Volume might require a book description with a wide appeal. Quality requires a description with a narrow and focused appeal. The same goes for Amazon ads. If you were going for volume you could use a high-profile name, i.e. for fans of Dan Brown. Quality means that you must target smaller who write in the same super-niche category as you do.
Above all, you must sell your book to people who like this kind of book. I call these people “fans”.
If these fans also happen to read a lot, all the better! I call fans who read a lot “serial readers”.
Advertising to fans and serial readers gives Amazon more data to play with and draw insights from. Think about it for a second. Which customer is more useful to Amazon? Somebody who buys a Dan Brown and Steven King novel every year, or somebody who devours a book every two days or so. These people have no option but to buy from the smaller names and they do.
Promoting your book to these readers is as important as NOT promoting your book to the wrong audience.
So, what about giveaways and free KDP days? If you can give free books as gifts to people you know will like your book, by all means, do so. However, making your book free and advertising on various sites to get downloads does not make sense during the first month. You are only going to pollute your data with freebie seekers, and you will most likely lose money even in the short term.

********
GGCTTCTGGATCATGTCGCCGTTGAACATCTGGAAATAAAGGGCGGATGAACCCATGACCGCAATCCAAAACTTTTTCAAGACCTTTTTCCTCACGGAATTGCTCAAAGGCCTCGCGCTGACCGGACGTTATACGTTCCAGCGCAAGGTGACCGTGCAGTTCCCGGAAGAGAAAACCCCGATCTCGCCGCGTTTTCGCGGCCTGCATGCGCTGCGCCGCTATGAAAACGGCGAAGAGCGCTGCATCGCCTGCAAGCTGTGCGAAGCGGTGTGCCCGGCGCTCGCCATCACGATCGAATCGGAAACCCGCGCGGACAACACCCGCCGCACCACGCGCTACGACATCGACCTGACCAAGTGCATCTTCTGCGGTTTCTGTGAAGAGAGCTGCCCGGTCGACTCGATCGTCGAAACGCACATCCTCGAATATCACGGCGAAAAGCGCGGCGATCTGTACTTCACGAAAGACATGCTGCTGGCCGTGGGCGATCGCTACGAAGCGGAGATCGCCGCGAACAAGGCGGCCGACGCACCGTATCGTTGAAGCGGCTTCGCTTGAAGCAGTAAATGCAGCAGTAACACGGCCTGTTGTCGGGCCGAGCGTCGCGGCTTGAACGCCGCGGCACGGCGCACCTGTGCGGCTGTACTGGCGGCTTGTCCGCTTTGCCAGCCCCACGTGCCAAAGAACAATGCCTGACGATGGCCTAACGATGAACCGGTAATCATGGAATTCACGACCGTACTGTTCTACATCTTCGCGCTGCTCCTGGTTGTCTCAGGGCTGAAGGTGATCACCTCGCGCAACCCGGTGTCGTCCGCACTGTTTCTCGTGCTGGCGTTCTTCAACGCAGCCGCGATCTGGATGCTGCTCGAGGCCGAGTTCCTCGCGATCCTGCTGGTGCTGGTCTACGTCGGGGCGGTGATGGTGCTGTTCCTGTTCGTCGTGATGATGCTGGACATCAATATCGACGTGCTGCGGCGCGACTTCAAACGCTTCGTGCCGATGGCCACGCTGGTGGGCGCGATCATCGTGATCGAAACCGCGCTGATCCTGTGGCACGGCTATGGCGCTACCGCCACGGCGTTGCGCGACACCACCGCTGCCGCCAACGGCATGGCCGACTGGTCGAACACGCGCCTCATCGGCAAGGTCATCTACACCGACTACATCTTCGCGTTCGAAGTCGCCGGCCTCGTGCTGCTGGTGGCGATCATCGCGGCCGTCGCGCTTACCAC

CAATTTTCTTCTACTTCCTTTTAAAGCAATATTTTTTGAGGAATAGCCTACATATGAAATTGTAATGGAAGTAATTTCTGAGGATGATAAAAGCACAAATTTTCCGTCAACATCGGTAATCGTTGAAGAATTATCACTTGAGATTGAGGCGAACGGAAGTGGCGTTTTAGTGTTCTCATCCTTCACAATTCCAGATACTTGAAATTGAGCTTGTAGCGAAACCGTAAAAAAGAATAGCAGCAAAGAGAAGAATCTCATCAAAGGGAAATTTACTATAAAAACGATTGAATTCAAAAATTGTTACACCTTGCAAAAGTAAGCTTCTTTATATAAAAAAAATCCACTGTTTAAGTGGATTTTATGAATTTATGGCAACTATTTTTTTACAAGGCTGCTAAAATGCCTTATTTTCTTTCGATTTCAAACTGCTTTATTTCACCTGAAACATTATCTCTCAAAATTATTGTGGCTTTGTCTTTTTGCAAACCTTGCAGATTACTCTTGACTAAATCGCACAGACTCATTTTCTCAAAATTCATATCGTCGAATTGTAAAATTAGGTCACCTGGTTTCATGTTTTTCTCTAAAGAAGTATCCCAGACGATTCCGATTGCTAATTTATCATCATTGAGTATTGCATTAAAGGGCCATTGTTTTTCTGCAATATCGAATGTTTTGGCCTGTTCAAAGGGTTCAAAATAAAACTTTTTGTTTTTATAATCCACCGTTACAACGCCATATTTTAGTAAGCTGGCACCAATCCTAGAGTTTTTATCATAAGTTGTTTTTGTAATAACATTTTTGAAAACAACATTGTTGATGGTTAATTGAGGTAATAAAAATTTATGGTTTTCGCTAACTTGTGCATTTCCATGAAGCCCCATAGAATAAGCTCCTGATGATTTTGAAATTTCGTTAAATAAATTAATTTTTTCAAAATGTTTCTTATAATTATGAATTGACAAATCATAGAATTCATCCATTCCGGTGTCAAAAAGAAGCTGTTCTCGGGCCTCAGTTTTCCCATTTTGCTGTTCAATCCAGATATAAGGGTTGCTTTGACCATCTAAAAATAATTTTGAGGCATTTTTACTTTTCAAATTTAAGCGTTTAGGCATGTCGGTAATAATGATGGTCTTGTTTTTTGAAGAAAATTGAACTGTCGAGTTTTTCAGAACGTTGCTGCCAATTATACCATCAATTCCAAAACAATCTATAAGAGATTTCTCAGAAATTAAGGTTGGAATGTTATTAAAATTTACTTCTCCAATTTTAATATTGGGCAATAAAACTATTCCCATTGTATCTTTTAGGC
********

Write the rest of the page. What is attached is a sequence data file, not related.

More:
$0.99 offers can work if you also promote them to a highly targeted audience. Serial readers consume a lot of content and they will jump on a good deal. However, you still must make sure your promotion targets the right people.
Sounds like a lot to do, doesn’t it? Having the right mindset and actually making this work is a different story. Here are some tips to get you started.
Put your book on $.99 sale in KDP. You can also set the price to $.99 but you will only be getting 35% back, whereas with your book on sale you can still get 70%.
Buy 100 gift copies of your book. You must buy each copy individually (I know it’s a pain). You can also buy them in bulk but you will not get Verified reviews if you do.